THE NEW GLASGOW CHAIR
It would probably surprise many residents of New Glasgow to know that there is very rare and valuable chair that originated in New Glasgow in the 1800’s. It is a Windsor style chair that has a very narrow seat which has led to the chair sometimes being called the “Half Assed Chair”.
My father, Ralph Dickieson, has been a collector and amateur historian for most of his life. In the 1980’s he was able to acquire one of these chairs from Wallace Nisbet who owned the farm behind where Joe and Betty Cameron now live. Dad has since given the chair to me.
My father spoke to Wallace and various other people in the community to try and find out more about the chair. The following is an article that my father wrote back in the 1990’s with a few editing changes made by myself.
The New Glasgow Chair is one of the rarest pieces of furniture that was made on PEI. I am not sure where the name came from. A friend of mine, Arthur Clark, a dealer in high quality antiques from Summerside, takes credit for the name. He told me he had purchased four of this type of chair at an estate auction of John Semple in New Glasgow. (John Semple lived near where Chris and Melanie Taylor live now.) Mr. Clark found the chairs most interesting because he had never seen any other chairs of a similar make or design. He did a lot of research throughout the Maritimes and the rest of Canada. He wasn’t able to find any chair like what he had purchased at New Glasgow. He then had the chair illustrated and listed in Unitt’s Canadian Antique Price Guide as the “New Glasgow Chair”, which to my knowledge has never been disputed.
After Mr. Clark telling me of his experience and the work he did researching the chair, I became interested in the story of the New Glasgow Chair. This is the information that I have been able to find since that time.
It would appear that there was a small number of chairs made, possibly only twelve and they all originated from the Semple homestead. I believe they were made by a young Irish immigrant who worked on the Semple farm and had been a furniture apprentice in Ireland. I believe his name was Mr. _____ Rattery. The story is that while working on the Semple farm he made the chairs in his spare time to earn some extra money. I have been able to trace some of the other chairs to three other families in the New Glasgow area, the Nisbets, the Bulmans and the Stevensons. The Nisbet family had four. Wallace told me that one was given to a Mr. Brad LePage was he was canvassing for the Liberals in the 2nd District of Queens. I understand this was one was later donated the Government House. The second one is in a private home in New Glasgow and is very much treasured and enjoyed by its owner. I was able to purchase the third one from Wallace in May, 1981. The one he had left was broken and I don’t know what happened to it after Wallace sold the homestead. I spoke to some of Wallace’s family and the present owner of his home and they do not recall seeing any parts of the chair when cleaning out the house.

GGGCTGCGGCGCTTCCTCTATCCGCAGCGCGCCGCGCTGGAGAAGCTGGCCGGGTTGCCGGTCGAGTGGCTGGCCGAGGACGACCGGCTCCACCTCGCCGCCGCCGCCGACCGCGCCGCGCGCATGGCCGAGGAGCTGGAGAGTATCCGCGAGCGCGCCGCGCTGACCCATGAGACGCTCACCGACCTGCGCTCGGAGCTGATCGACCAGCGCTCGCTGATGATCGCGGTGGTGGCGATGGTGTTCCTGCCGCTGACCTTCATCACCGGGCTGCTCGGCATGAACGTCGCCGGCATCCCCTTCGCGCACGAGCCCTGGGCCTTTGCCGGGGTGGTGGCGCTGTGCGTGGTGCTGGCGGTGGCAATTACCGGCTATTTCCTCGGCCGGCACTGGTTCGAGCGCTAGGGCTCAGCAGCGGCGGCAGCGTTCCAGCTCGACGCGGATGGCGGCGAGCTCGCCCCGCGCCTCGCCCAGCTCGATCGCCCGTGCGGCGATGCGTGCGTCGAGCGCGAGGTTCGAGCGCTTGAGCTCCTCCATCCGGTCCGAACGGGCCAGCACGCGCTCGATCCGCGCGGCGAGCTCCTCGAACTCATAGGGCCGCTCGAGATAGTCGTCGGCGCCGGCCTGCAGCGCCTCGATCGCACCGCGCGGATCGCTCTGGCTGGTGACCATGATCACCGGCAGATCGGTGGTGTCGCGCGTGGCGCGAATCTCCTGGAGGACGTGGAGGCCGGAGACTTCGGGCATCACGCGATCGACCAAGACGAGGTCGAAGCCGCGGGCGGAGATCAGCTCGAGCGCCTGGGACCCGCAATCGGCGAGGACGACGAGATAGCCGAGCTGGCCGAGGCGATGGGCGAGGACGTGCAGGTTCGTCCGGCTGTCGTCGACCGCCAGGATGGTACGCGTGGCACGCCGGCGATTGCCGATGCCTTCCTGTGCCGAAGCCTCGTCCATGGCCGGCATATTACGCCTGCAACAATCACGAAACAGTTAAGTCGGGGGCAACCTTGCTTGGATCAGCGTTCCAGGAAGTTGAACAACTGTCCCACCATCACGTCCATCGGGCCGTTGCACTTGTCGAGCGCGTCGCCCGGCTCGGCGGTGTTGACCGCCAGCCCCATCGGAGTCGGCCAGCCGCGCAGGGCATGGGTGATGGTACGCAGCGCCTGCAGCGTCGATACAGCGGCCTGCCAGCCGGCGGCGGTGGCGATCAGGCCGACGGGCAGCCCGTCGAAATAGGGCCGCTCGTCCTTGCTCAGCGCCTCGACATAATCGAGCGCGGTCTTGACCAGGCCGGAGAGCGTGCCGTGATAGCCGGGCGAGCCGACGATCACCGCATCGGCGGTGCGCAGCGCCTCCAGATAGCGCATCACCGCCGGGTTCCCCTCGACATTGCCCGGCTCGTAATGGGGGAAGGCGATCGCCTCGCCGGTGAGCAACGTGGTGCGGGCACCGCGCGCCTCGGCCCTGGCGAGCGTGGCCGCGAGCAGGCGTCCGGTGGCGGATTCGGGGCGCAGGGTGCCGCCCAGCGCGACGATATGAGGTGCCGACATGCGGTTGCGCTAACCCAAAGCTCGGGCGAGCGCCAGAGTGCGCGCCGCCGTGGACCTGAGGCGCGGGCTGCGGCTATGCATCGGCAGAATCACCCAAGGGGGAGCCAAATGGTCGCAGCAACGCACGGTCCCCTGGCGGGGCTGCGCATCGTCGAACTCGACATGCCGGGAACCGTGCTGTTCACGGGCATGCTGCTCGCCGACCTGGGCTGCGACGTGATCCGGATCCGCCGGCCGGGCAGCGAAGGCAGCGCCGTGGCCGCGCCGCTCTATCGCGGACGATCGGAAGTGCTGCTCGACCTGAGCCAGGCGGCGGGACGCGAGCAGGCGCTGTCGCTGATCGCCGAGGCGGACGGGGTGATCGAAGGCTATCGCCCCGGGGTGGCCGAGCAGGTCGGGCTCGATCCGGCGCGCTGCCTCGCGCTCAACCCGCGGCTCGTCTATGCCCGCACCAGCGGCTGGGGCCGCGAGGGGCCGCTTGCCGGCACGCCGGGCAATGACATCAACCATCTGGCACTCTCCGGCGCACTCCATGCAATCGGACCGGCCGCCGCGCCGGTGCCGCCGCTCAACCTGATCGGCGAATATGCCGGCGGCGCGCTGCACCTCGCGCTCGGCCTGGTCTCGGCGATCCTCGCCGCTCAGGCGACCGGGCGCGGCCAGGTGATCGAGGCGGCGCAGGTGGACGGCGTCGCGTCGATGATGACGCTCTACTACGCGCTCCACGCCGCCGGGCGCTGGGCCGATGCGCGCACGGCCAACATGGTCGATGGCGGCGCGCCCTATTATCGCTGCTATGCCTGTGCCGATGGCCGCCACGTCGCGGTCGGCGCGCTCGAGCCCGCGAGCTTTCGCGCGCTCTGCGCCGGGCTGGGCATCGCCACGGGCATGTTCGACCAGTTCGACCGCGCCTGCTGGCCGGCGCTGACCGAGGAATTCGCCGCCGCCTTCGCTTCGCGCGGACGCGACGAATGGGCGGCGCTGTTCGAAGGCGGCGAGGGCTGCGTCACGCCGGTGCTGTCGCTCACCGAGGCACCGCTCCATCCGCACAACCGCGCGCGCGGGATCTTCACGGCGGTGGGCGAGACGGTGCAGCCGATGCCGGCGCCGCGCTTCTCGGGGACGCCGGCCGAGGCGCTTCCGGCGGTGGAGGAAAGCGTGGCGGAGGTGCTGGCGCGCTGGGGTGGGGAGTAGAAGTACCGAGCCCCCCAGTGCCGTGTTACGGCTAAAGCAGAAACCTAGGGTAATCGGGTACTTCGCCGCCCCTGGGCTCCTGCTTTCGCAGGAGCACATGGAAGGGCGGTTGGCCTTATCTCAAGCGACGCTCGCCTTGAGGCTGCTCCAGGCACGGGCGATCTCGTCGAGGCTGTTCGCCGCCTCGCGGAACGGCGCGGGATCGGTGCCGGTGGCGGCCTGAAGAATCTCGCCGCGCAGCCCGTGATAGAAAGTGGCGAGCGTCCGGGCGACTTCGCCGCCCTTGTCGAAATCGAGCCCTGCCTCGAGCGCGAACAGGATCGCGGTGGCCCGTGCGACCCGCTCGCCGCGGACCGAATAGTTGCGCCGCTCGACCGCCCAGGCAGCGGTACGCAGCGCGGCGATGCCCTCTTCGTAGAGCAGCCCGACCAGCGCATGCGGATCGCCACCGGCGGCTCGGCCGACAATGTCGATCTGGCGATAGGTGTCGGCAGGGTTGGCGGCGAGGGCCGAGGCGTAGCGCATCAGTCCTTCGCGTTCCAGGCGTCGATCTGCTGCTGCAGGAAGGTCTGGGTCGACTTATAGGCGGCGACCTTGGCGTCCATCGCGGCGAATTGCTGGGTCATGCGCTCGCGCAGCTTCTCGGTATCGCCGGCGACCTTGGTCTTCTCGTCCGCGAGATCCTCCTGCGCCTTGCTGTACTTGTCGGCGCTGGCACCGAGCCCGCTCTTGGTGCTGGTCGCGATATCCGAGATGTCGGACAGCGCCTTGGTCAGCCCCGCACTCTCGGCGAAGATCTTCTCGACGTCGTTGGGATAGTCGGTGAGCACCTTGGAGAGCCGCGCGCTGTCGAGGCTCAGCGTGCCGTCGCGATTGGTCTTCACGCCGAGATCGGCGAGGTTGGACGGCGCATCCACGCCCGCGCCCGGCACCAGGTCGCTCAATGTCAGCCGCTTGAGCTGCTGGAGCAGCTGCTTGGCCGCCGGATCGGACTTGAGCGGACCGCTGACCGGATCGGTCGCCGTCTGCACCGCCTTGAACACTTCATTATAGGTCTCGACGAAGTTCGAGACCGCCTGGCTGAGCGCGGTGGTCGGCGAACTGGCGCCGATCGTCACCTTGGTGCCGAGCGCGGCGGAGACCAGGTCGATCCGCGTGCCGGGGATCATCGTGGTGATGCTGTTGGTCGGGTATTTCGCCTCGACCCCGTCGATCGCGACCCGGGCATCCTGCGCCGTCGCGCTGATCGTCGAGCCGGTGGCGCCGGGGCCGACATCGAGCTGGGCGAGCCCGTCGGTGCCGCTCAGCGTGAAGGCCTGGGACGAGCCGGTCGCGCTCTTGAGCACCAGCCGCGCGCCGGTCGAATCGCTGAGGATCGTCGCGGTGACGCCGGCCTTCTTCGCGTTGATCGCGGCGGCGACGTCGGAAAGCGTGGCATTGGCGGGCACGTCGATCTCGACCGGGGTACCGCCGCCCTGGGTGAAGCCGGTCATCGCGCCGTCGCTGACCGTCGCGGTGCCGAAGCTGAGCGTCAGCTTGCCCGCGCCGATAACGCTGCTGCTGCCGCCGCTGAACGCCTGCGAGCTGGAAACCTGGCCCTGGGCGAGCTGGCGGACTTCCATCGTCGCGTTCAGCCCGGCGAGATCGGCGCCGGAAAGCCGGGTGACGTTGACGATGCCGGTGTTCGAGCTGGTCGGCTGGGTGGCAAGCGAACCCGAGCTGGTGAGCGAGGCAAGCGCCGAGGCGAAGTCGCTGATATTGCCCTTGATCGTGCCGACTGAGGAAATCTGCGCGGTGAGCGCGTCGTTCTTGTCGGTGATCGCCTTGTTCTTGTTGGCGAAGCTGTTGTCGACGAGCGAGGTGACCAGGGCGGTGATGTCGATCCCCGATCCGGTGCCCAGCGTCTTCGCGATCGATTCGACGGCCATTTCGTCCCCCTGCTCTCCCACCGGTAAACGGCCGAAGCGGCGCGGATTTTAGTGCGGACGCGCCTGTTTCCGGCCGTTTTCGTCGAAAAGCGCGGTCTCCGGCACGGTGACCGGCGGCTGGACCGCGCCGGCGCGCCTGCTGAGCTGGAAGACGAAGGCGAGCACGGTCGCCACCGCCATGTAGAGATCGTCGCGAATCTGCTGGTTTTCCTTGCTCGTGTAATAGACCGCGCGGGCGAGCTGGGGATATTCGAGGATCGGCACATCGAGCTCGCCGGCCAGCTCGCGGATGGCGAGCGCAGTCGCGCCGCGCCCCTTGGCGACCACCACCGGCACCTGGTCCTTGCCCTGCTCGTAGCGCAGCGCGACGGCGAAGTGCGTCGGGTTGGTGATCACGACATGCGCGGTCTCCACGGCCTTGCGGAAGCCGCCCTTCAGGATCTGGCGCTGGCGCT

I suspect that the Bulman Family had four as well. I was told by John Doyle who worked for Chester (Bulman) for many years that Dr. Gill Houston got one or two from Chester in the late 1940s or early 1950. The one that Hilda “Buff” and A.B. “Bonnie” LePage donated to the Heritge Foundation in 1993 may have come from the Bulman home. Mrs. LePage told me they purchased it from a Mr. Jerry Peters from Mayfield many years ago. She also advised that Stewart family in Cavendish had one as well. She said that Fenner (Stewart) had sat in it for many years. She believed that Mrs. Stewart had given it to a friend of hers. I checked with the friend who advised she had sold it to a Mrs. Simpson from Cavendish. Mrs. LePage also told me that someone from New York who had stayed at their Inn in Cavendish had also purchased one for $5.00. This may well have been the fourth chair from the Bulman household.
I believe the Stevenson household had three of the chairs. Anna (Stevenson) tells me that as long as she can remember there were only three. If there was a fourth, she doesn’t know where it would be. Anna, who is in her 87 year has an excellent memory and is a th great source of information. If there had been a fourth chair, she would likely have known about it. She has taken great care of these chairs over the years.
I was told that the Watson Semple home had one of these chairs as well. This may be as the two Semples were brothers and lived on adjoining farms.There are many unanswered questions: a) When exactly were the chairs made; b) Where are the chairs Mr. Clark purchased; c) Did the LePage chair come from the Bulman Homestead; d) Date of the John Semple sale; e) Was “Rattery” actually the name of the maker;
Ralph Dickieson, August 1998.